Riley’s First Date? Mini-Review

*Riley’s First Date? will be released alongside Inside Out’s home video releases.*

Riley's First Date?

Disney and Pixar have, in recent years, had a knack for making highly entertaining, bite-sized sequels to their animated features in the form of short films. Riley’s First Date? is a seven minute follow-up to Pixar’s masterful Inside Out, and continues this trend of enjoyable mini-sequels. Even at its short running time, Riley’s First Date? boasts a great sense of creativity and humor.

The story is simply that a boy arrives at Riley’s house so they can go hang out with some friends, but Riley’s parents go into a panic believing that the boy wishes to take Riley on a date. Riley’s mother tries to talk to Riley on a friendly level in an attempt to get all the details of the situation, while Riley’s father “interviews” the boy in hopes of scaring him away from his daughter.

Riley's First Date?All the while we get glimpses into the heads of the four characters, and how their emotions react to the situation: Anger and Fear take over the control panel in the father’s mind as soon as he sees the boy, the mother’s emotions attempt to connect with Riley to little avail, and the whole situation is so embarrassing for Riley that Disgust walks out on the other emotions and calls it a day. Meanwhile, the boy’s emotions are more focused on skateboarding and roughhousing, leaving the boy himself to appear lethargic.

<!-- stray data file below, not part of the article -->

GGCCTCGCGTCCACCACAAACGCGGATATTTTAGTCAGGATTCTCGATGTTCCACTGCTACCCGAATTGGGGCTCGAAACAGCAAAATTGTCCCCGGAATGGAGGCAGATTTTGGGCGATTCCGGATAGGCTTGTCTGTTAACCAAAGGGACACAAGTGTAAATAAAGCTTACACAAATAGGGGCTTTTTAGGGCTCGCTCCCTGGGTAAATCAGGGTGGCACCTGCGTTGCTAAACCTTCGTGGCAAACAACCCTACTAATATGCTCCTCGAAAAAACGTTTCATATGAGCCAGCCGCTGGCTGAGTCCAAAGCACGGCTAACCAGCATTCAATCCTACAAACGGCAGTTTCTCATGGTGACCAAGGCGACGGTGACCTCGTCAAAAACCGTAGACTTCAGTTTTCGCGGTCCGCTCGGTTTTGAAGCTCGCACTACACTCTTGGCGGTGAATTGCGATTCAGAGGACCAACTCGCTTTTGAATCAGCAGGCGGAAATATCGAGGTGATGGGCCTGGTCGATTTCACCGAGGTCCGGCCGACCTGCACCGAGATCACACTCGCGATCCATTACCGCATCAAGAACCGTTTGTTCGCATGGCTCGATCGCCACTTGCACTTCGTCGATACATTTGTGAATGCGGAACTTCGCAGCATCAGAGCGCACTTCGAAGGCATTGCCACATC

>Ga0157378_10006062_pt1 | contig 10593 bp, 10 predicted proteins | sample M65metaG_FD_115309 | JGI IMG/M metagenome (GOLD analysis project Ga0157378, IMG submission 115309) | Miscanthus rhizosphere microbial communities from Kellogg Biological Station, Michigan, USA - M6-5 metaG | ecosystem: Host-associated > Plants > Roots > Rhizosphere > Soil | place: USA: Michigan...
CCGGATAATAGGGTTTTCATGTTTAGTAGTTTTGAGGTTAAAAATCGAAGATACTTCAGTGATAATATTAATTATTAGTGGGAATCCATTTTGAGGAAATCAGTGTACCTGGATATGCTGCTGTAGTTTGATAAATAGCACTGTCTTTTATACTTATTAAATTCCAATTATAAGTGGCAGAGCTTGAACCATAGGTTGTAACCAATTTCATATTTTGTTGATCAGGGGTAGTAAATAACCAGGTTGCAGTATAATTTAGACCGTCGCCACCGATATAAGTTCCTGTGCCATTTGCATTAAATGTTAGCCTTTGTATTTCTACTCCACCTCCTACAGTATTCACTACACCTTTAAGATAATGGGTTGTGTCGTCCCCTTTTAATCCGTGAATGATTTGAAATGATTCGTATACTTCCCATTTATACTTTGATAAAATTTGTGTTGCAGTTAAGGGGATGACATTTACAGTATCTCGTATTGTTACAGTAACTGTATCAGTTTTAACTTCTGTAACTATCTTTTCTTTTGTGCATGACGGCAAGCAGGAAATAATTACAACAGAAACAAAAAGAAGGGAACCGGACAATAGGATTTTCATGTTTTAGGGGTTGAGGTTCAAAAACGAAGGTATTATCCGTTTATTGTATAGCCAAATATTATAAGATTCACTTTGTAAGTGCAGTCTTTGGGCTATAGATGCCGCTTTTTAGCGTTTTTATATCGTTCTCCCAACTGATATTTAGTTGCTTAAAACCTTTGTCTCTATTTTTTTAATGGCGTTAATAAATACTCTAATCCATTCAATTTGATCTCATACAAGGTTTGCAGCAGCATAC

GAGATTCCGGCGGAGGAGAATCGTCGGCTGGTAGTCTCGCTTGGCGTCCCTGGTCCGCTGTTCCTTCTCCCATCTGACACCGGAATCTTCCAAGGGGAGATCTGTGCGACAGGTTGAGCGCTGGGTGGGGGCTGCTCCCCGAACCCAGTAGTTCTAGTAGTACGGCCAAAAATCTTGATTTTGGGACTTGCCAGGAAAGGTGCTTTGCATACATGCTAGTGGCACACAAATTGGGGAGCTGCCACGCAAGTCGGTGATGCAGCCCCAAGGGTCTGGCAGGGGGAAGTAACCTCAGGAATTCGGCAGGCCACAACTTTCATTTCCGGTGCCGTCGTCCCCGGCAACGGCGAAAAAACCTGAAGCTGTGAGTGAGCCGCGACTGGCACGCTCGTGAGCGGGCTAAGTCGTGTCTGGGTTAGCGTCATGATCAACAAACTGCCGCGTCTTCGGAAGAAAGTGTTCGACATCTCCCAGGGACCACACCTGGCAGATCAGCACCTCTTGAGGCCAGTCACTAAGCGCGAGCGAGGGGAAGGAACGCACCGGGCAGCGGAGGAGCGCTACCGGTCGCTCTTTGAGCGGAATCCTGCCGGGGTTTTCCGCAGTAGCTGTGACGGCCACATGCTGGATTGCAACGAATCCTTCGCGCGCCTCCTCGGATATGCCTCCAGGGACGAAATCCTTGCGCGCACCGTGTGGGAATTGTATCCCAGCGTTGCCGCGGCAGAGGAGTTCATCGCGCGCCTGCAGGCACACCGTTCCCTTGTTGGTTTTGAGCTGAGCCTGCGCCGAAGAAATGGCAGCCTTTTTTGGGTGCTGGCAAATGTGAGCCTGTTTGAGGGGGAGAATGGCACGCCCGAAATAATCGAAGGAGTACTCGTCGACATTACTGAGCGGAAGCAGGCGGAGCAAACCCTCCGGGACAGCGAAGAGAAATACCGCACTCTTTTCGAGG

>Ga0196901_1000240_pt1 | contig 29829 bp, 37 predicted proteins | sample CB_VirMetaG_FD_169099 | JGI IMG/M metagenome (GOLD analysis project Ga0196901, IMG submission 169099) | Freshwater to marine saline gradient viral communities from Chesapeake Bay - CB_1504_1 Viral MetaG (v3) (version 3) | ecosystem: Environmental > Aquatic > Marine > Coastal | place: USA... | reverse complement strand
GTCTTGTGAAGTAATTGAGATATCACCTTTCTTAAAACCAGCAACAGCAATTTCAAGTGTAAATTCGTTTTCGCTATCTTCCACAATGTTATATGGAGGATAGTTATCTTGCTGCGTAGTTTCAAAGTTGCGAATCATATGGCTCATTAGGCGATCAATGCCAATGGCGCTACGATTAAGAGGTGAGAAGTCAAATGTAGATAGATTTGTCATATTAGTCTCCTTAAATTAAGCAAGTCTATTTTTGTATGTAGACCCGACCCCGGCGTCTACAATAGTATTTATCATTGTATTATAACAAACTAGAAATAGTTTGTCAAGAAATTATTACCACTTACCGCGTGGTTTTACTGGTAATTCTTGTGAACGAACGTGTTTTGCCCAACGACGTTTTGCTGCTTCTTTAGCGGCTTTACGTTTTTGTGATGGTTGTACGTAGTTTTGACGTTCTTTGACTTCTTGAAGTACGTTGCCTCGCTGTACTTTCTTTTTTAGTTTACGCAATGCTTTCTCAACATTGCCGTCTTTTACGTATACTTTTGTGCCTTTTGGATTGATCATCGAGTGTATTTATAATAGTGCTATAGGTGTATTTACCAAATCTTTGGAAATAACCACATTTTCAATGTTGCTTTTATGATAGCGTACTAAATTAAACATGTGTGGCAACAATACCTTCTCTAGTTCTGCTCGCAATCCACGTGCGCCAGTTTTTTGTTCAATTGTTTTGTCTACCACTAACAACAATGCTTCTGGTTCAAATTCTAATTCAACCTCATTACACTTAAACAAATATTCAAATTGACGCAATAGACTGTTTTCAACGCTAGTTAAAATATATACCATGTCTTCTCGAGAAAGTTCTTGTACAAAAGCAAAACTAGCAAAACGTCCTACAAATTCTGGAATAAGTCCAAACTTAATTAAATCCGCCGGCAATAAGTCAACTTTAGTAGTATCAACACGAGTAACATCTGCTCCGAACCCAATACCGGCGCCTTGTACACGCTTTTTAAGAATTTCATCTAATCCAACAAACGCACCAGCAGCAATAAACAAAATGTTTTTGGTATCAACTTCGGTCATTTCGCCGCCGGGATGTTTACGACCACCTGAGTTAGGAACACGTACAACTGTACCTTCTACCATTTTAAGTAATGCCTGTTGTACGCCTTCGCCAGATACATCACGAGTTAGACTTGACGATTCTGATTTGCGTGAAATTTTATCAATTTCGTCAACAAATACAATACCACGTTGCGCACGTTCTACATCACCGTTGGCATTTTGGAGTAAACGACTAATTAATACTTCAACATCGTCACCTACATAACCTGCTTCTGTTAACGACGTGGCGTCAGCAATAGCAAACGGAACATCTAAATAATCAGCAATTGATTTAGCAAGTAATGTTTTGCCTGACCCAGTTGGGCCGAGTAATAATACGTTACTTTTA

Although it’s all over in just a few short minutes, Riley’s First Date? uses every one of those minutes to their comedic fullest, revealing new aspects of the characters’ personalities in fun and (true to the original film) inventive ways. It even includes the funniest AC/DC reference I can recall.

Riley's First Date?The concept of Inside Out is the richest idea Pixar has had, and that is reflected by just how much comedy and creativity Pixar can squeeze out of it when condensed into a few short minutes. Much like Frozen Fever, Riley’s First Date? successfully takes a beloved animated film, and turns it into a smaller scale, comedy-focused story without sacrificing the charm, likability or spirit of the original.

Riley’s First Date? is far more of a straight-up comedy than the heart-rending motion picture it’s based on, but that’s okay for a short film. Especially one as hilarious and well thought out as this.

The Beauty of Pixar’s Inside Out

Caution: The following contains some spoilers to Inside Out!!

Inside Out

Of all of Pixar’s films, their most recent release, Inside Out, is the studio’s most beautiful creation. Pixar has had a knack for bringing out emotions in their audiences, so it’s only fitting that their most profound creation is one that’s all about emotions themselves.

As eleven-year old Riley and her family move from their Minnesota home to San Francisco, Riley has a difficult time adapting to her new life, and her emotions are unsure how to handle the situation.

Riley’s emotions of Joy, Sadness, Fear, Disgust and Anger all work at a control panel inside of her mind. They all try to make sure Joy is in control, unless it is necessary for one of the other emotions to take over. But Riley is growing up, and going through a drastic change like moving effects the stability of things.